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What is your pathway to Smart Energy Communities?

What is a Smart Energy Community?

A Smart Energy Community seamlessly integrates local, renewable, and conventional energy sources to efficiently, cleanly, and affordably meet its energy needs. It is a coveted, highly livable place to live, work, learn, and play.

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Pathways

Community Implementation

When it comes to energy, the really exciting story is unfolding at home in your community. Communities influence nearly 60 percent of all energy consumption and over half of all GHG emissions, but they are struggling with a complex combination of social, environmental, and economic challenges—think affordability, poor air quality, gridlock, and shuttered storefronts.

Publications & Resources:

Toward a Positive Energy Future in Northern and Remote Communities

Toward a Positive Energy Future in Northern and Remote Communities

facebooktwitterlinkedinyoutubeQUEST, in collaboration with and with funding from Natural Resources Canada, hosted a workshop in Yellowknife to explore the unique energy challenges and opportunities of northern and remote communities. Having successfully brought...

Pathways

Infrastructure

Most of the energy use and GHG emissions in communities are associated with how we move around our communities using our transportation systems and where we spend most of our time – inside buildings. Smart Energy Communities consider how to improve the environmental performance of buildings, while also understanding the importance of integration with other systems such as transportation, land use planning. and local energy resources.

Publications & Resources:

2016 QUEST Impact Report

2016 QUEST Impact Report

facebooktwitterlinkedinyoutubeGet your copy of the 2016 Impact Report and be among the first to know about: National research showing the state of the Smart Energy Communities marketplace and a glimpse into the future Critical connections and supportive policy actions...

Working Groups & Associated Atlas Locations:

Pathways

Technology

Communities are advancing technology options such as district energy, combined heat and power, artificial intelligence, and the IoT that enable us to prepare for a low carbon future. The rate of change taking place is unprecedented and our current policy and economic regulatory systems aren’t keeping pace and likely won’t be able to either. Multi-stakeholder collaboration is required as we learn how to best enable new technologies and facilitate project implementation.

Publications & Resources:

The Atlantic Canada Energy Data Roadmap

The Atlantic Canada Energy Data Roadmap

facebooktwitterlinkedinyoutubeThe Roadmap provides a guide to changing the way we collect, manage, use, and think about energy and greenhouse gas emissions data in a world of overwhelmingly large amounts of data. While the focus of the report is on Atlantic Canada,...

Pathways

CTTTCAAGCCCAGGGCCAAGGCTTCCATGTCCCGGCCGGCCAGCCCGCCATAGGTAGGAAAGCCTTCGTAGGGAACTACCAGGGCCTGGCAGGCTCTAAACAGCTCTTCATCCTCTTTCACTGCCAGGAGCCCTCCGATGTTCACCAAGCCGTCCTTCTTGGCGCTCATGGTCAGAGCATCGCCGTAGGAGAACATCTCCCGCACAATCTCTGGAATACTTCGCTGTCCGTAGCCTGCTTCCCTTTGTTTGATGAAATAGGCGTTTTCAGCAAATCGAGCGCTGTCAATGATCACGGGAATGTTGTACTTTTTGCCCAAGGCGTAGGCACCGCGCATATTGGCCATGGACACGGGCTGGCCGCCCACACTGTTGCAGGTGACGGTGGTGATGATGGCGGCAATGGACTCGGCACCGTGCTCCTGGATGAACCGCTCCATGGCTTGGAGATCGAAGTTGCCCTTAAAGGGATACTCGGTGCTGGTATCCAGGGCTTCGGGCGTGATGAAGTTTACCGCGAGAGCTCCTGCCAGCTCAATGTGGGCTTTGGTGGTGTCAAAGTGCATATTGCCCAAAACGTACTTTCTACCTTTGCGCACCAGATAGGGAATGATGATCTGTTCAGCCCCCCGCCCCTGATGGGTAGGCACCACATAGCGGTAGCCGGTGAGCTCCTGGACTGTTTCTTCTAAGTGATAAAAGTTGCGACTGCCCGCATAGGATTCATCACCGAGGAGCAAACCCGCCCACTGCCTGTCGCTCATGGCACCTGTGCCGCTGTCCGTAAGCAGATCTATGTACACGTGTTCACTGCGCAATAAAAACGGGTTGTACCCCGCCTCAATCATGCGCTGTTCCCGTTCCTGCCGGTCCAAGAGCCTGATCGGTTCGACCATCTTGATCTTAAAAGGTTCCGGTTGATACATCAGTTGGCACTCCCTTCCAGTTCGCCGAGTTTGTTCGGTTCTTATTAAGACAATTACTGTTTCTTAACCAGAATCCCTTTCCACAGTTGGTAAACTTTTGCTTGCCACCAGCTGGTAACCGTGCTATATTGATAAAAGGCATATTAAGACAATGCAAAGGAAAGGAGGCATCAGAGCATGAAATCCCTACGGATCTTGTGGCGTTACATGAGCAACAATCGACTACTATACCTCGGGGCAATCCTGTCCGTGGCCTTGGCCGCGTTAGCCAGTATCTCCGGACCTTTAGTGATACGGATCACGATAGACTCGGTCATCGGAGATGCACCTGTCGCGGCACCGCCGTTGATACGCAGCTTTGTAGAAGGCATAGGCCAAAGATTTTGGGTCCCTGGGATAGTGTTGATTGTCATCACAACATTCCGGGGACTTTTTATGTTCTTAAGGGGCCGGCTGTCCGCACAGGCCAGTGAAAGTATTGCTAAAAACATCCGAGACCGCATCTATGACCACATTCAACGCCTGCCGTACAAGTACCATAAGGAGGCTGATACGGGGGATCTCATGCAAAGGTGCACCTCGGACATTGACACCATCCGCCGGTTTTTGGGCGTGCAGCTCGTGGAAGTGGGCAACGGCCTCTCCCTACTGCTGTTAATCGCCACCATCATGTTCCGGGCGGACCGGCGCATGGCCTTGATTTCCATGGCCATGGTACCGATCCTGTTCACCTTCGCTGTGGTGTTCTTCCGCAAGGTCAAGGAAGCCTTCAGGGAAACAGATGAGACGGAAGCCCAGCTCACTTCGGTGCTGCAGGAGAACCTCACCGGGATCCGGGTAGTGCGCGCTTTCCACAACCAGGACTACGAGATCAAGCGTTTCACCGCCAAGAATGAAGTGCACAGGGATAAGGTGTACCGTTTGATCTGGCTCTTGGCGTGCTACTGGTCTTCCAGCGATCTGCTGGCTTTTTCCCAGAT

Innovation

Technological change is constant, but transformative technological change is rare and this is what we are seeing in our energy systems. As we address both structural and policy challenges in our changing energy systems policymakers, utilities and energy services providers, regulators, builders and developers, and innovators, among others all need to work together to find solutions and enable innovation.

Publications & Resources:

The Atlantic Canada Energy Data Roadmap

The Atlantic Canada Energy Data Roadmap

facebooktwitterlinkedinyoutubeThe Roadmap provides a guide to changing the way we collect, manage, use, and think about energy and greenhouse gas emissions data in a world of overwhelmingly large amounts of data. While the focus of the report is on Atlantic Canada,...

Working Groups & Associated Atlas Locations:

Principles for Smart Energy Communities

The successful implementation of Smart Energy Communities on any scale requires astute decision making on both the policy side and the technical side. QUEST has developed the following policy and technical principles in order to guide the effective implementation of Smart Energy Communities.

Technical Principles

Improve efficiency – first, reduce the energy input required for a given level of service

Optimize exergy – avoid using high-quality energy in low-quality applications

Manage heat – capture all feasible thermal energy and use it, rather than exhaust it

Reduce waste – use all available resources, such as landfill gas and municipal, agricultural, industrial, and forestry wastes

Use renewable energy resources – tap into local opportunities for geoexchange systems, small scale hydro, biomass, biogas, solar, wind
energy, and opportunities for inter-seasonal storage

Use energy delivery systems strategically – optimize use of energy delivery systems and use them as a resource to ensure reliability and for energy storage to meet varying demands

Policy Principles

Match land use needs and mobility options – understand the energy implication of land use, infrastructure for water and wastewater, waste management, personal mobility, goods movement, and building design decisions

Match energy options to local context – local climate, building on land use choices, industrial structure, availability of local sources of waste and renewables

Send clear and accurate price signals – consumers should see and pay full real costs, including external costs

Manage risks and be flexible – maintain technological and fuel diversity; pursue cost-effective opportunities first and incorporate learning; assume the need to adapt quickly to market and technological surprises

Emphasize performance and outcomes in policy and regulations – avoid prescribing fuels and technologies

Pursue policy and program stability – maintain a consistent and predictable decision making environment to sustain investor confidence